The case for the removal of Trustee Daniel J. Garcia from the Rio Grande City school board faces possible dismissal after the required bond in the case was not posted.
Visiting Judge David Stith held a virtual hearing Friday to address a motion to dismiss that was filed by Garcia’s attorneys in the ongoing case to have him permanently removed from the school board.
The petition to remove Garcia was filed by Ricardo Lopez, a former school district employee, in May 2019. It alleged that Garcia requested bribes from school district employees in exchange for pay raises or promotions. He further claimed that Garcia, an attorney, abused his position on the school board so that he’d be hired for the defense team on a murder case.
Lopez was arrested in November 2017 for allegedly attempting to bribe the judge who, at the time, was presiding over that same murder case: state District Judge Jose Luis Garza. Lopez, however, alleges that Garcia orchestrated that bribery attempt.
As part of the proceedings, Stith granted a motion in November to temporarily remove Garcia from the board pending trial.
Garcia’s attorneys, however, argued in their motion to dismiss that Lopez failed to post the required bond in the case.
“The statute clearly reads that the court upon motion of any party or by its own motion shall dismiss the case if security costs are not posted on or before 20 days after notice,” the motion stated.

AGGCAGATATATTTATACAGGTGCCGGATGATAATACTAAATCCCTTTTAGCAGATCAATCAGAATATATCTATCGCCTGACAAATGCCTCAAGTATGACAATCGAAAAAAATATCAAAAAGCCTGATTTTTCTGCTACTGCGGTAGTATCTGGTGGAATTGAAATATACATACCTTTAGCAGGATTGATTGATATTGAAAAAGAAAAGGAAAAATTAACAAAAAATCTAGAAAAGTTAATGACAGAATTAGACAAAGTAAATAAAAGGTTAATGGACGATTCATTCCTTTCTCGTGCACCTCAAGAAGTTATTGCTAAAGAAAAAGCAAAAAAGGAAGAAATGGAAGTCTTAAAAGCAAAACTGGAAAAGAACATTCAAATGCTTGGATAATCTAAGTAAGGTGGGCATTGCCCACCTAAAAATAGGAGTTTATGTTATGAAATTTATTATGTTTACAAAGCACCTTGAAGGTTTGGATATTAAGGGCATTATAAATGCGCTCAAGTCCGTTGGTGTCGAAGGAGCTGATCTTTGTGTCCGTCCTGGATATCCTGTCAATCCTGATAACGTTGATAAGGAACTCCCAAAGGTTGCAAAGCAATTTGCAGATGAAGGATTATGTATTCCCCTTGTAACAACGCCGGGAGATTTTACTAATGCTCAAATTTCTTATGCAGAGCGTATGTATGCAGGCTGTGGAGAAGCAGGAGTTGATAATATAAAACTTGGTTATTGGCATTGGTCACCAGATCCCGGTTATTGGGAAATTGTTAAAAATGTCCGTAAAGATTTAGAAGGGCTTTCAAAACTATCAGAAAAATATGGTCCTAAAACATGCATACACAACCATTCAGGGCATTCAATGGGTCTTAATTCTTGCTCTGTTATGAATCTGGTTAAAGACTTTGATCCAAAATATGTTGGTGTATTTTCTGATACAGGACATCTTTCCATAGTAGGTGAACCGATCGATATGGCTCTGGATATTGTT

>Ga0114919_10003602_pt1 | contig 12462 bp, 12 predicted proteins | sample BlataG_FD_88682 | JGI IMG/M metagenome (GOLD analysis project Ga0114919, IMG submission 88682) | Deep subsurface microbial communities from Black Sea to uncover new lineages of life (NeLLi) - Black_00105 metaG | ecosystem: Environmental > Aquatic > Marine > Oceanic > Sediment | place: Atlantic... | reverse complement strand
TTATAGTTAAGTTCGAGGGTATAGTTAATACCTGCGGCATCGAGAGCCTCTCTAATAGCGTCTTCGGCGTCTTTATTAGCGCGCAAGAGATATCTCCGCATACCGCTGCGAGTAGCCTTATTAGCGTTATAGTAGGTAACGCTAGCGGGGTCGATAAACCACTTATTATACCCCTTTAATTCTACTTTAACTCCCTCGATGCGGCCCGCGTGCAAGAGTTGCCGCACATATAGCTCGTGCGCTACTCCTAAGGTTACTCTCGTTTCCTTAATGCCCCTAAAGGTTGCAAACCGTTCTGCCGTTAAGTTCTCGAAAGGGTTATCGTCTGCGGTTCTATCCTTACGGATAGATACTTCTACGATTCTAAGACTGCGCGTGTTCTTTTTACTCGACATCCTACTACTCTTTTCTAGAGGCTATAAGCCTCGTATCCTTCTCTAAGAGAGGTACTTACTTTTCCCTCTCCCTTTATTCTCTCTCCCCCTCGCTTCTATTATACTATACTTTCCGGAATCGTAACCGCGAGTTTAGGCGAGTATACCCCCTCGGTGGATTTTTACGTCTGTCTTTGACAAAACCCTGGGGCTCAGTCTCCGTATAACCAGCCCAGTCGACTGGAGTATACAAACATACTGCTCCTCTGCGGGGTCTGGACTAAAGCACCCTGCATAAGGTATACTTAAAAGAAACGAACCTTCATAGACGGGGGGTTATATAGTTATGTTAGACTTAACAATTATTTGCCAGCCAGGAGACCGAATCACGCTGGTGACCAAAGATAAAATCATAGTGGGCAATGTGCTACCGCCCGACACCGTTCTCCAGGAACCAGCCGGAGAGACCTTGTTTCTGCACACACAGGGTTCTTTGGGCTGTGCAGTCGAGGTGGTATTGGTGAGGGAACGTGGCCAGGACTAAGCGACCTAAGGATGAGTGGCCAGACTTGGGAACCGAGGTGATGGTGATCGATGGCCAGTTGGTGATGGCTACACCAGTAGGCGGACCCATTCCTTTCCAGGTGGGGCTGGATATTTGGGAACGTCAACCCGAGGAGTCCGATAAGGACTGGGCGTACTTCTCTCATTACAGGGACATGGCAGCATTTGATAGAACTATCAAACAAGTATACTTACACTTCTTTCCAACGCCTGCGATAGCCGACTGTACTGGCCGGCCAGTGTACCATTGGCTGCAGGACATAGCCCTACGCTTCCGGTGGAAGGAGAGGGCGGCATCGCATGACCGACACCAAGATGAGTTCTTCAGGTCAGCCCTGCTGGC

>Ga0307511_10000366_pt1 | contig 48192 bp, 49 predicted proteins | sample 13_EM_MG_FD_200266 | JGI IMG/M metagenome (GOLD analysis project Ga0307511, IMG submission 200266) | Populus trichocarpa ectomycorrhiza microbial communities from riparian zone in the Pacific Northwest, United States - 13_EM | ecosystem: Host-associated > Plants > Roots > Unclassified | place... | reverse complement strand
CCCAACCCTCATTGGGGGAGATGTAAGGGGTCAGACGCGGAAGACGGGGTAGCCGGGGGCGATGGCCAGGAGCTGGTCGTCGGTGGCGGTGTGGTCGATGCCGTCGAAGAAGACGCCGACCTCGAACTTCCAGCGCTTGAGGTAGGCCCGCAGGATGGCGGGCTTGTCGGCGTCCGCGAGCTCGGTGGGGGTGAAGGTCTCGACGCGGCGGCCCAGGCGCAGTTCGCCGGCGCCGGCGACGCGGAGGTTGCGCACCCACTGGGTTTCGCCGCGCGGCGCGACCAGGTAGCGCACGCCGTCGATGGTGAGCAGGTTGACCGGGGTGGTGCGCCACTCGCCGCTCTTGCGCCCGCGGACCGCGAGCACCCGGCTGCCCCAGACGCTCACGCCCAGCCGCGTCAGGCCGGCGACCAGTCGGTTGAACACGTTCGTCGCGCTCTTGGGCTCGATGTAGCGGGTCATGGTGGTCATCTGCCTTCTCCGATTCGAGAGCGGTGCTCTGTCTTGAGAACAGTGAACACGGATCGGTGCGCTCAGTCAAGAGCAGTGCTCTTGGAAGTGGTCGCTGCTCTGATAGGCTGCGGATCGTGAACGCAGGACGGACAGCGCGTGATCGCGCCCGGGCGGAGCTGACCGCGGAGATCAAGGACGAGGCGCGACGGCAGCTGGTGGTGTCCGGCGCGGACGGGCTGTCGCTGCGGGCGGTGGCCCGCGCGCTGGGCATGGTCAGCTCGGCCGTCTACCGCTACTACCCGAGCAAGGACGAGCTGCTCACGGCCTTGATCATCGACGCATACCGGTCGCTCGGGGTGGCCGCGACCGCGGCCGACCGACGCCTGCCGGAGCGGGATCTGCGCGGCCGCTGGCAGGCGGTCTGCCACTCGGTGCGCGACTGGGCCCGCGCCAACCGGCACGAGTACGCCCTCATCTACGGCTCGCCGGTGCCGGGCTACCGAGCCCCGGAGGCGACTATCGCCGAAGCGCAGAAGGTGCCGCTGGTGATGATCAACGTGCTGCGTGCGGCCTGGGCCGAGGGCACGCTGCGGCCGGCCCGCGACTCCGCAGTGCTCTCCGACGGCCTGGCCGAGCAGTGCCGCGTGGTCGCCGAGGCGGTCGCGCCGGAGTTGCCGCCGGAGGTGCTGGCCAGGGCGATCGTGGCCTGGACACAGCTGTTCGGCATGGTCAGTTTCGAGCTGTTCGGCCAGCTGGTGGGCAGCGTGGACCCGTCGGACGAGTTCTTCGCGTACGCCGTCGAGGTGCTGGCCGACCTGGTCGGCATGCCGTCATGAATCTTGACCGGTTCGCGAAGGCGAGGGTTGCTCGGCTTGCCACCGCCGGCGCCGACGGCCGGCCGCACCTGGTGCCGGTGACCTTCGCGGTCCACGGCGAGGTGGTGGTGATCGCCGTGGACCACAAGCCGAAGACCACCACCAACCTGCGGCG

In October, Stith ordered Lopez to post a $2,500 bond, which serves as security for costs in the case.
Starr County Attorney Victor Canales, who is representing the state in the case against Garcia, said his office had attempted to file the bond but hadn’t realized until Thursday night that it had been rejected by the district clerk’s office.
“We attempted to comply with the court’s order; I was not aware that the district clerk’s office rejected the bond that we had submitted until last night,” Canales said during Friday morning’s hearing.
Canales said the district clerk’s office stated that it needed an order from the judge approving the bond for it to be approved by their office.
“We submitted the bond and it got kicked out,” Canales said. “We didn’t see that. With all that’s gone on since then, it just got lost in the shuffle.”
Hilda Gonzalez Garza, one of the attorneys representing Garcia, argued that Lopez missed the 20-day deadline to post the bond but Stith questioned when the clock on that deadline actually began.
“It seems clear, and probably in agreement from everybody, that there was no written order following that pre-trial hearing where I ordered the bond,” Stith said, pondering whether the 20 days began from the day of that hearing or from the signing of the order.
Another one of Garcia’s attorneys, Gocha Ramirez, insisted the 20 days must have started on the day of the hearing.
“It would have to be 20 days from the telephone conference because if it was 20 days from the signing of the order, then the petitioner or the realtor could delay forever,” Ramirez said.
Where Stith lands on that question, though, was left undecided Friday.
Stith ordered Canales to file a brief addressing who is responsible for ensuring the judge signed the order for the bond and whether the clock on the 20-day deadline to have the bond posted begins the day it is pronounced in court or the day the order for it is actually signed by the judge.
Canales must file the brief by May 22 and Garcia’s attorneys must respond by May 29.
The next hearing, during which Stith is expected to rule on the motion to dismiss, is scheduled for June 1.